Dani Bacon 10:15
So, first of our top five was setting expectations. Looking at the research, we found that a shared understanding of virtual teams can have a really significant impact on the ability of that virtual team to work effectively. It’s the case for all teams but it’s even more important for a virtual team.
It helps if people have a shared understanding of the team’s goals and everything else. It helps them anticipate and predict the behaviours of their team members, helps them understand what’s going on. And they can work more autonomously, that having to constantly check in with each other to know what’s next, where are we going.
That shared understanding is about a variety of things. It’s not just about the goals the team’s trying to achieve, or the tasks it needs to deliver on. It’s about the work and team processes, how people are going to work together and about the members themselves and the roles they’re carrying out. So who does what?
As a leader, you need to you need to frame the context for your team, like a e-orientation. So remind the team of the purpose, share profiles and information about team members so they can get to know each other, be clear on what the expected behaviours are, clarify roles and responsibilities, clarify the task and outcomes and timescales. And also there’s also value in asking your team to share their feedback and expectations on how they’re going to work together, and how you’re going to collaborate.
Garin Rouch 11:27
It’s amazing as a consultant, how many times you ask managers or ask different members of teams, and they don’t actually know what other members of the team actually do. Or someone’s role was this, but it’s actually evolved into that where people just don’t understand and so they don’t understand the interdependencies.
Dani Bacon 11:44
Particularly when we’re in a really fast moving, changing environment, people’s roles change all the time so the more you can do to explain that the better.
I think the other the other thing, and we’ll talk more about this in the next session around teams, but that’s about creating space, and facilitating ways for people to get to know each other. Social cohesion is really key to effective virtual teams and trust. So the more you can do to kind of build social cohesion within your team, the better. But as we say we’ve got ideas on that next time that we’ll share with you.
And then lastly, the research also found that availability and responsiveness is really, really important in virtual teams. So having a team member be responsive and available to talk to you is the thing that really helps build trust, particularly early trust in, in teams. So as a leader, it’s about formalizing communication norms, being clear on what tools you’re going to use, and why you’re going to use them and how quickly somebody should respond to emails and instant messaging do you don’t has misunderstandings about how those tools are being used.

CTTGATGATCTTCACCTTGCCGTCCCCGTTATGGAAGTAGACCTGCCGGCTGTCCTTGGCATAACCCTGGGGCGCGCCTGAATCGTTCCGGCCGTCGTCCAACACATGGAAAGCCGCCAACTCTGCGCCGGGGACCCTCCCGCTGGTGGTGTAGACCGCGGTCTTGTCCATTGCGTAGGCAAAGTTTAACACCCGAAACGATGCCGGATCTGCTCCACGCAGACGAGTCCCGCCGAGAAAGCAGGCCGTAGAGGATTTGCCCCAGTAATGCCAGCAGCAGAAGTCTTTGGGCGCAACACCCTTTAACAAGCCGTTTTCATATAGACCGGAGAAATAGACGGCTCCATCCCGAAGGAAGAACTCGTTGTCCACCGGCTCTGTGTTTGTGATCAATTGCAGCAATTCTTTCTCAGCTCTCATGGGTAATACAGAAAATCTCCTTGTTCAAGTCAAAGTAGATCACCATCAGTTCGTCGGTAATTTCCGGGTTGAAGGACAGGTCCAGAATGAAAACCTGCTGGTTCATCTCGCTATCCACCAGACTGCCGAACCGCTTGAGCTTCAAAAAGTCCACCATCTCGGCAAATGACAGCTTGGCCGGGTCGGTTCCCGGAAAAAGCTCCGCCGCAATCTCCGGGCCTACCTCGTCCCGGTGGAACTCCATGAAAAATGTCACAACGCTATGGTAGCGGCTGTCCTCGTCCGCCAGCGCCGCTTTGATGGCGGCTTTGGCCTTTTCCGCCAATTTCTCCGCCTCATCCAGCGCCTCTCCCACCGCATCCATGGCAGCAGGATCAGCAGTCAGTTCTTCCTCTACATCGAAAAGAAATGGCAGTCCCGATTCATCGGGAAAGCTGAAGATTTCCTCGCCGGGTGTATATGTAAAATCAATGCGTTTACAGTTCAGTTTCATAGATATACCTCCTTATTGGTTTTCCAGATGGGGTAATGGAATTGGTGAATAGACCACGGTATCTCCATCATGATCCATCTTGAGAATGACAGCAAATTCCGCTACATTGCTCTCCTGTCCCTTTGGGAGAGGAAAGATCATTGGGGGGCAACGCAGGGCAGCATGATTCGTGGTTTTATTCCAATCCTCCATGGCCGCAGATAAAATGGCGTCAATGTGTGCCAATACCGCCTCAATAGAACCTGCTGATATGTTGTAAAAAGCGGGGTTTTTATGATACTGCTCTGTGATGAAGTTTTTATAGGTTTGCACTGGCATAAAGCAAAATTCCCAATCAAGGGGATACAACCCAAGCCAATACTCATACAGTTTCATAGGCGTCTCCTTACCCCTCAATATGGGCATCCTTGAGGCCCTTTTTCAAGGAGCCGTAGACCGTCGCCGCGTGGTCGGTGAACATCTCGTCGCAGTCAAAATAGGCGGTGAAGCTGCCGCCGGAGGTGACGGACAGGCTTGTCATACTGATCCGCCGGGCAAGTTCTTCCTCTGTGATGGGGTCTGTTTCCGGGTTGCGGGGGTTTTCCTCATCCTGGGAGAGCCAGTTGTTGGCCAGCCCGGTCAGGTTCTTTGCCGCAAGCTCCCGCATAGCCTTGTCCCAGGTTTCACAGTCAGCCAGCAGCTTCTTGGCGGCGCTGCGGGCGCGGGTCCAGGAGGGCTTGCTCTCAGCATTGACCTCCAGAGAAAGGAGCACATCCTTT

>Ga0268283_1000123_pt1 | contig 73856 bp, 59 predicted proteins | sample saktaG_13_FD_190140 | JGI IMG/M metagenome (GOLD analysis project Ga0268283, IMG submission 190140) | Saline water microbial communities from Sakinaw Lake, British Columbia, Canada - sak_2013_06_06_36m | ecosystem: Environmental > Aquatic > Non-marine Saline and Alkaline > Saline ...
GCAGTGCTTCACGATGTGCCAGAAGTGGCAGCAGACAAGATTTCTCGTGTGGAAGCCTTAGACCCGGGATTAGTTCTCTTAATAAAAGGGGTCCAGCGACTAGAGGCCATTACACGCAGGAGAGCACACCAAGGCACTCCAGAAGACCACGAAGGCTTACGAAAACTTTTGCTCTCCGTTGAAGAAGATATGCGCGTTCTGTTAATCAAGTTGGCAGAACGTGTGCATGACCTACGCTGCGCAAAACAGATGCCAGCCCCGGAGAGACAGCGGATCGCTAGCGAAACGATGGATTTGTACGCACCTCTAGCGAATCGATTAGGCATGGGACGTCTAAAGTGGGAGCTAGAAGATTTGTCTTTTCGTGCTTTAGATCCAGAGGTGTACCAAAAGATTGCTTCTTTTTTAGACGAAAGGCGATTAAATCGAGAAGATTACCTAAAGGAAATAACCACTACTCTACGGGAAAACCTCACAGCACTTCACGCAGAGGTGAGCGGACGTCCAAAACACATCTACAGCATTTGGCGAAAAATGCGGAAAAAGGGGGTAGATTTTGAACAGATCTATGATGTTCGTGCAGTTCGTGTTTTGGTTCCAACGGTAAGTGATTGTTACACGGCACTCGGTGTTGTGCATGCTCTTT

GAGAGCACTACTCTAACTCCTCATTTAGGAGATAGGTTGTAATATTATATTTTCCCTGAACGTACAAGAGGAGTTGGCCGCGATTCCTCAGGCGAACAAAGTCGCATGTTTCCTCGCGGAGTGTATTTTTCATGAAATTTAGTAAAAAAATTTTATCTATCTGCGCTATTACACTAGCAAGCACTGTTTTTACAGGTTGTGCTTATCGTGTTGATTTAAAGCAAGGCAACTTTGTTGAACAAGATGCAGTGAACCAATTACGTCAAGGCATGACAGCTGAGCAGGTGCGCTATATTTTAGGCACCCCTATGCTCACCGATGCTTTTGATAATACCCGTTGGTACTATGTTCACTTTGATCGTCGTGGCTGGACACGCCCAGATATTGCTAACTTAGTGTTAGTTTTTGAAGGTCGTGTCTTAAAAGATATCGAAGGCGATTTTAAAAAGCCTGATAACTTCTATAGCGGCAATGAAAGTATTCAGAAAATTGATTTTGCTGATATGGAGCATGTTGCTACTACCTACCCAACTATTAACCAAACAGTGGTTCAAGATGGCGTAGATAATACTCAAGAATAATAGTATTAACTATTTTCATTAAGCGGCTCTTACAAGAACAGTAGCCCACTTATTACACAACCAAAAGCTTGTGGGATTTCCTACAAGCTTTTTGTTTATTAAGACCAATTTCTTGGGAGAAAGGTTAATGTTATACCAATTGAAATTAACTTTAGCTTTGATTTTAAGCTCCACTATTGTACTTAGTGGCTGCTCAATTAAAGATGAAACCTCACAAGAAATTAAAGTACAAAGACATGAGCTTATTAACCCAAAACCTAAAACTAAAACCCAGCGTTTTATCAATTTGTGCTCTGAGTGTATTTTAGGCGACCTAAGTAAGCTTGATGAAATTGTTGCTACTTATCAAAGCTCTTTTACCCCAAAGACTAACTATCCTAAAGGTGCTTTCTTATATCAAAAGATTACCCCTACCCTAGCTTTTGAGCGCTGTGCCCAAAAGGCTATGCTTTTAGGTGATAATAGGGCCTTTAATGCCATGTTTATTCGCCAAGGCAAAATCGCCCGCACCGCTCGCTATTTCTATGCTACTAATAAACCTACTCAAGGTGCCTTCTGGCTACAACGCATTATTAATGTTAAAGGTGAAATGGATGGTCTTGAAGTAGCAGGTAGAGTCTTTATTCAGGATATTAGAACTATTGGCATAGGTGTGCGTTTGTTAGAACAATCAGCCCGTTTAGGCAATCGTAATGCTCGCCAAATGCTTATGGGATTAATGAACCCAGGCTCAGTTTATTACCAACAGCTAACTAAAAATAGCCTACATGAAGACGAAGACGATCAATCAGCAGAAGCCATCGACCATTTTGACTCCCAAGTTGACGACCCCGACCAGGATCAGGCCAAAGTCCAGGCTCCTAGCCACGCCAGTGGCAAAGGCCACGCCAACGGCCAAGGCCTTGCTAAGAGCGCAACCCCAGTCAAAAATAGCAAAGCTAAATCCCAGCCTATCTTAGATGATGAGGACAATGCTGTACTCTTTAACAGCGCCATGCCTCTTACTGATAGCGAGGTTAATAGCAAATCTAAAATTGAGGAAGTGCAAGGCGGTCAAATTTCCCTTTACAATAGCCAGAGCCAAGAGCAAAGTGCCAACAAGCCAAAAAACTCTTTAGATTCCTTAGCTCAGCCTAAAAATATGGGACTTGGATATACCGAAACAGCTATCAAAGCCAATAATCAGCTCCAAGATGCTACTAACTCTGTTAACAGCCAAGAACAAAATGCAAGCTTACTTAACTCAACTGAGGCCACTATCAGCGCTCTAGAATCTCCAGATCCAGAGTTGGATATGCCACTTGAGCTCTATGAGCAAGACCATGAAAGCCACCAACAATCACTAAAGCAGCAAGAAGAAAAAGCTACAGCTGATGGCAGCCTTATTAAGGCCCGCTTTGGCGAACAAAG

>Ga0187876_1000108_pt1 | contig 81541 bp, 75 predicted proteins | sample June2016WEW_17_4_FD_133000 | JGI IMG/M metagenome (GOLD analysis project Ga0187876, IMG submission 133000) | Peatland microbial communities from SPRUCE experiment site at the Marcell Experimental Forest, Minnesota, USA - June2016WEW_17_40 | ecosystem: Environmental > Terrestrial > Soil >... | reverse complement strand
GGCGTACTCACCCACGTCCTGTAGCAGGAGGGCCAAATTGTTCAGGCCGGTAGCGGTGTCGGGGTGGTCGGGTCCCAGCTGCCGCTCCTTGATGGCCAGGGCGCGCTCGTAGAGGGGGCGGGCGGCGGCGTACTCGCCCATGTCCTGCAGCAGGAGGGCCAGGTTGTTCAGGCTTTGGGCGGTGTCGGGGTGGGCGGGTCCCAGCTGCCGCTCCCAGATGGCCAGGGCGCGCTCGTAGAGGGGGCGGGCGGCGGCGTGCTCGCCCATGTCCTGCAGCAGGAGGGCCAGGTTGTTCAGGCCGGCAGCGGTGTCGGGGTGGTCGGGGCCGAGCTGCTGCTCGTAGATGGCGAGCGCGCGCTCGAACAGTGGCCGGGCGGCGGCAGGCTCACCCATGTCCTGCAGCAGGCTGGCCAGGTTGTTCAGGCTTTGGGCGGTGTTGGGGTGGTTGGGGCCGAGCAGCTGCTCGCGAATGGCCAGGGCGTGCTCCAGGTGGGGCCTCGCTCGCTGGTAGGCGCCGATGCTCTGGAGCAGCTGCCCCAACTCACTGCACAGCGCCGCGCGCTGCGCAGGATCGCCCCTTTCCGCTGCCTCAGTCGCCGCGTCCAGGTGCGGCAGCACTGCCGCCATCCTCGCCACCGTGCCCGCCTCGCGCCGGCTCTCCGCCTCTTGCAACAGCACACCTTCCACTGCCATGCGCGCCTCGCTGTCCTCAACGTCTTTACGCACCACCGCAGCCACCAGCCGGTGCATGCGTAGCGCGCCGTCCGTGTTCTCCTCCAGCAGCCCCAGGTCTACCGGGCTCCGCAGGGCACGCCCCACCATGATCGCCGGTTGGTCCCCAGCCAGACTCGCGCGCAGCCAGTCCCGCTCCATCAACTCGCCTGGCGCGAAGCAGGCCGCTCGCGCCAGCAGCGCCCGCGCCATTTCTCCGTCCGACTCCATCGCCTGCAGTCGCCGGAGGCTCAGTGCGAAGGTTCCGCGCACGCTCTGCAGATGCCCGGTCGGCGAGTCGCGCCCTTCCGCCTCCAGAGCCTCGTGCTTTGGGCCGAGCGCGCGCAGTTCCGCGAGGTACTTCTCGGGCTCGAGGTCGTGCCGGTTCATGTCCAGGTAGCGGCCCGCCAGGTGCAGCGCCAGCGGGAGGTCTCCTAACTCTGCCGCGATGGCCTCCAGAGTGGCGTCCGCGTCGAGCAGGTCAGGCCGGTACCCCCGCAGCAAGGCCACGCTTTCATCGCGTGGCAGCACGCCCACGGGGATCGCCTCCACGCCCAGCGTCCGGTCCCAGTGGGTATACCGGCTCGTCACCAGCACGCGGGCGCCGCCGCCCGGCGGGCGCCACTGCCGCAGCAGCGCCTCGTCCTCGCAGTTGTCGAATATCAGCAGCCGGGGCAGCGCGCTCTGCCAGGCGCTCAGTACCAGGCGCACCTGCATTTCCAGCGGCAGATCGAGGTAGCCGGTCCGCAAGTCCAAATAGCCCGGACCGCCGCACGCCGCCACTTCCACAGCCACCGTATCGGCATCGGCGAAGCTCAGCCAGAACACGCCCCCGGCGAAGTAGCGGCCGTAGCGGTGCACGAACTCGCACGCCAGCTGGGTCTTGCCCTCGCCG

Garin Rouch 12:46
Well just pick up a couple of points there as well. So trust is absolutely essential to the performance of teams, isn’t it? And I guess some of the things that we’re both picking up in meetings with organisations is we’re starting to hear lots of employees sort of, say, describing other employees saying, well, “I just don’t really know what to do all day”. And that sort of absence of Trust has a huge impact, doesn’t it?
Dani Bacon 13:05
I mean, sometimes you get a manager who says they don’t know what the team does.
Garin Rouch 13:10
I guess the other thing as well, it’s like those norms and expectations, isn’t there? We talked about that kind of deep work, didn’t we? Which is the ability to actually really focus on work. People just need that time, don’t they? Because that’s something you’ve been thinking about?
Dani Bacon 13:26
Yes, absolutely. I think as a leader you have to make it okay for people to block out a couple of hours in their diary to really concentrate on something that that needs thought that you can’t do in the five minutes in between one zoom call and another. Unless you set that expectation with your team, people aren’t going to do that, they’re not going to know it’s okay to block their diaries out and ignore slack messages for a couple of hours to let them get on with the important work.
Garin Rouch 13:49
And I think I think also there’s quite a lot of psychological safety that’s missing at the moment, people are seeing colleagues or people that work there a long time being made redundant, or feeling they need to be seen to be working and being almost overly responsive as well, that’s getting in the way of actually doing the deep work, which is actually getting the work done at a high level, isn’t it?
Dani Bacon 14:10
And I think in the wellbeing session, we can talk about presenteeism and the kind of pressures that place is on people as well that constantly being on and available.
Garin Rouch 14:19
That’s a really strong start. So number two is all about the quality of communication from leaders. The research really highlights a differentiator for high performing and engaged teams during COVID has been basically the quality and perceived transparency of communication from leaders. It’s probably an indication of our times that studies have found that out of government, official news outlets and social media, employers are actually the most trusted source of information. So that’s an incredible gift to employers, and it’s really important to maintain that as well, but it’s easily lost, isn’t it?
Dani Bacon 15:01
It’s a big responsibility as well, for an employer to be the most trusted source of information, particularly in the era we’re in now.